Cannabis Dosing and Effects
Cannabis is a highly versatile and complex plant that has been used for both medicinal and recreational purposes for thousands of years. The primary psychoactive compound in cannabis is delta-9-tetrahydrocannabinol (THC), which is responsible for the plant’s characteristic effects of euphoria, altered perception of time and space, and increased appetite. The effects of THC are determined by the dose and method of administration, as well as the individual’s tolerance and genetics.
For medicinal use, THC is often dosed much lower than for recreational use. In medicinal use, THC is typically dosed to achieve therapeutic effects, such as pain relief, reduction of anxiety, and improvement of sleep. The dosing of THC for medicinal purposes is often titrated, meaning that the dose is gradually increased until the desired therapeutic effect is achieved. This allows patients to avoid the potential side effects of THC, such as anxiety and paranoia, which can occur at higher doses.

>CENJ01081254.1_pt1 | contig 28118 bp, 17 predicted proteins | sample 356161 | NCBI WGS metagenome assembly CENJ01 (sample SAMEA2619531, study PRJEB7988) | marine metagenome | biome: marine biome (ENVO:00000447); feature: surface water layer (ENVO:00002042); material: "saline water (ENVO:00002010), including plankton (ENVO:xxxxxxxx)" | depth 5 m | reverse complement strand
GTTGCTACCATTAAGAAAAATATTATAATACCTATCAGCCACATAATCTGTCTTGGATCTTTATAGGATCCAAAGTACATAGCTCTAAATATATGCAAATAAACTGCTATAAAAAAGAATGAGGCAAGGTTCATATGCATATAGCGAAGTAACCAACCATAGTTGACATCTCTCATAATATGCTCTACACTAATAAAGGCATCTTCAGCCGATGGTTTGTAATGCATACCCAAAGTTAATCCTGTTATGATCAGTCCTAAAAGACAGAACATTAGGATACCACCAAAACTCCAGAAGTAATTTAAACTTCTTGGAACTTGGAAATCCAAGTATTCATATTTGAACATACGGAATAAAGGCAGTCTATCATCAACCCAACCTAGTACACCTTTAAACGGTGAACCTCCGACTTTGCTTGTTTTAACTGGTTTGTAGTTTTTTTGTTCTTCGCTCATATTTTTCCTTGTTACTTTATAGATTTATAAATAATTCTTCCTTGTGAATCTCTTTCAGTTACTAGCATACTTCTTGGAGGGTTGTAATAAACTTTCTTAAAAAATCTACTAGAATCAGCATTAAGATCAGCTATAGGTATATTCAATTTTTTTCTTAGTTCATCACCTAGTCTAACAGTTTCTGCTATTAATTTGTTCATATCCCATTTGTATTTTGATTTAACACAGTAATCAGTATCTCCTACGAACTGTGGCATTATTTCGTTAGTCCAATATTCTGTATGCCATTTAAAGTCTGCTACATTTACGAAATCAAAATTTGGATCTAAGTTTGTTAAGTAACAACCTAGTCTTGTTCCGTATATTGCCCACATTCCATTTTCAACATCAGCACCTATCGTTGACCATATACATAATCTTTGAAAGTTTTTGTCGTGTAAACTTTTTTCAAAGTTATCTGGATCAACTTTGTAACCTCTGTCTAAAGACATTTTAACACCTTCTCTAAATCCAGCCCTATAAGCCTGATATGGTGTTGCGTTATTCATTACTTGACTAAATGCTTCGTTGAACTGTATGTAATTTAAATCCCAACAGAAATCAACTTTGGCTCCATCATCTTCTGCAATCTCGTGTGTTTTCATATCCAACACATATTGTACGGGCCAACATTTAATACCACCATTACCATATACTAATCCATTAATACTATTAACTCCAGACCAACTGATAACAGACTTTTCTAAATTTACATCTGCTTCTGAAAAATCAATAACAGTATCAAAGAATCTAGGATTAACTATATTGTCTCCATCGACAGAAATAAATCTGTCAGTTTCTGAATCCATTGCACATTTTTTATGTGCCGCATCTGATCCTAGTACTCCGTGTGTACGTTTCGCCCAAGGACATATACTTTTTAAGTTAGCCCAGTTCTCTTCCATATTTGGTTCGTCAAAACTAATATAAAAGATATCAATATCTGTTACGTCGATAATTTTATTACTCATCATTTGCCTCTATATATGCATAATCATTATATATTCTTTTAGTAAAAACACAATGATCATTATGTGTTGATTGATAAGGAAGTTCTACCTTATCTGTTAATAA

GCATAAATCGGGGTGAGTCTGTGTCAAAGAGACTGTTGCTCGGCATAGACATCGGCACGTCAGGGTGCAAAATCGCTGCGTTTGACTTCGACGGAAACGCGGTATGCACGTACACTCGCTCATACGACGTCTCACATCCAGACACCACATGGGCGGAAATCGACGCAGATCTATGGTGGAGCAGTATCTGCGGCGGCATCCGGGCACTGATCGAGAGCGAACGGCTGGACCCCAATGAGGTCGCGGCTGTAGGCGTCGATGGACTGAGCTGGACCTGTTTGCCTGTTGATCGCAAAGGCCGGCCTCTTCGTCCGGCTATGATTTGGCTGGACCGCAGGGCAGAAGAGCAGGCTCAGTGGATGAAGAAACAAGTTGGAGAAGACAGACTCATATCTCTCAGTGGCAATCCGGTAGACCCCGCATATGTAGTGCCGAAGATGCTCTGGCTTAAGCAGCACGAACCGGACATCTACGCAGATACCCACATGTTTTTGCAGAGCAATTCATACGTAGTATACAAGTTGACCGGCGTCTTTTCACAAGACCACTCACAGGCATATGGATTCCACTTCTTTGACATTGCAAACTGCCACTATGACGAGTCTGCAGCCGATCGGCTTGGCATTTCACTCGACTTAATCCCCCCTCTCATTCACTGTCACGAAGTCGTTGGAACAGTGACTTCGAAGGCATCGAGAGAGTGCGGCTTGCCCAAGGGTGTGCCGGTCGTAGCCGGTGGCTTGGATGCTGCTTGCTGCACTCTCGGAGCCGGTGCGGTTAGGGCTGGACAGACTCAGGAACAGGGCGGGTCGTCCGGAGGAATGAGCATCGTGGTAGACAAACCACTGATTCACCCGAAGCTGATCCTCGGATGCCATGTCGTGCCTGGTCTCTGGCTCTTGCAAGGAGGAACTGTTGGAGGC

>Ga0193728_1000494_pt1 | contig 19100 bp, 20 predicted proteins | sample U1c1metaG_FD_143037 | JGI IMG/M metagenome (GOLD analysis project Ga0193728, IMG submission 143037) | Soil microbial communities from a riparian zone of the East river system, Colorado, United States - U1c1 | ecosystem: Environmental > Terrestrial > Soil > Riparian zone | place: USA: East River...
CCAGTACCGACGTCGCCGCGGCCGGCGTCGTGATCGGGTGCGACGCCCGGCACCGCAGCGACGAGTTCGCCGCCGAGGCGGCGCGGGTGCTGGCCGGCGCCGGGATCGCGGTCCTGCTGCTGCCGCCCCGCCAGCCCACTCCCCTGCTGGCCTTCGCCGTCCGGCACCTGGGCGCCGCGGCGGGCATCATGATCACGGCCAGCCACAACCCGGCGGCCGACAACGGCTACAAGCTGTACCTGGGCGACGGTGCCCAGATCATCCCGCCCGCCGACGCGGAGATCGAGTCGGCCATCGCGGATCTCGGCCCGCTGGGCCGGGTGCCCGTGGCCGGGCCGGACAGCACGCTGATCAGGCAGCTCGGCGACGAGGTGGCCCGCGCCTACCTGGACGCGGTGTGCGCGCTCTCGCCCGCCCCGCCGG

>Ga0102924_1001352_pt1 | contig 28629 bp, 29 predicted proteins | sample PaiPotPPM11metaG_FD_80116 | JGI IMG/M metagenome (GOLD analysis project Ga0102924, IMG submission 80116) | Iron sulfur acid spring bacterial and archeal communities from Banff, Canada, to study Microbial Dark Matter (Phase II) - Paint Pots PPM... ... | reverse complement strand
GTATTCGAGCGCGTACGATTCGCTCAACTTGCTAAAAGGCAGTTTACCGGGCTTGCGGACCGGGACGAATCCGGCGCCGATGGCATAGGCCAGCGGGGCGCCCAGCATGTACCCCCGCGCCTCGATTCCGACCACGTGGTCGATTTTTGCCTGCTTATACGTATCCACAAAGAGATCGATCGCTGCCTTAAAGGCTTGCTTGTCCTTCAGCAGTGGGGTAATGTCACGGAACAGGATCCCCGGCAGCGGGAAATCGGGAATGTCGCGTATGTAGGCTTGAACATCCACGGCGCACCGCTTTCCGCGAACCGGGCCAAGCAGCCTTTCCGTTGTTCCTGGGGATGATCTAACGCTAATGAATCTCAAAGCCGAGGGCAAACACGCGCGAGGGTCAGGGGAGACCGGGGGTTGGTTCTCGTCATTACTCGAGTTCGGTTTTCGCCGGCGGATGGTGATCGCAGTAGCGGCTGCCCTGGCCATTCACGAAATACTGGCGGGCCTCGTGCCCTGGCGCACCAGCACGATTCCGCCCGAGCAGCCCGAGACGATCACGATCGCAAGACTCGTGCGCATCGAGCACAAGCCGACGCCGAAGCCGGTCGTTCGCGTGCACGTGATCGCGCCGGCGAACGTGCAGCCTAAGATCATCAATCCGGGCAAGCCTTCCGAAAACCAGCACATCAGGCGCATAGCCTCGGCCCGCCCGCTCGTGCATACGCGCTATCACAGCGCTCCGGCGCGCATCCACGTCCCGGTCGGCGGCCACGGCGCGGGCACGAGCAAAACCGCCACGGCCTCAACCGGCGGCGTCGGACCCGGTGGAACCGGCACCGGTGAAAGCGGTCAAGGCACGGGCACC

In contrast, for recreational use, THC is often dosed much higher, with the goal of achieving intense psychoactive effects. In recreational use, THC is typically consumed for the purpose of experiencing a euphoric high, which can lead to altered perception of time and space, increased appetite, and a general feeling of relaxation. Recreational users often consume THC in higher doses than those used for medicinal purposes, and may do so through smoking, edibles, or dabbing.
In terms of effects, the primary difference between medicinal and recreational use of THC is the purpose for which it is consumed. In medicinal use, THC is consumed for the purpose of achieving therapeutic effects, such as pain relief and reduction of anxiety. In recreational use, THC is consumed for the purpose of achieving intense psychoactive effects, such as euphoria and altered perception of time and space.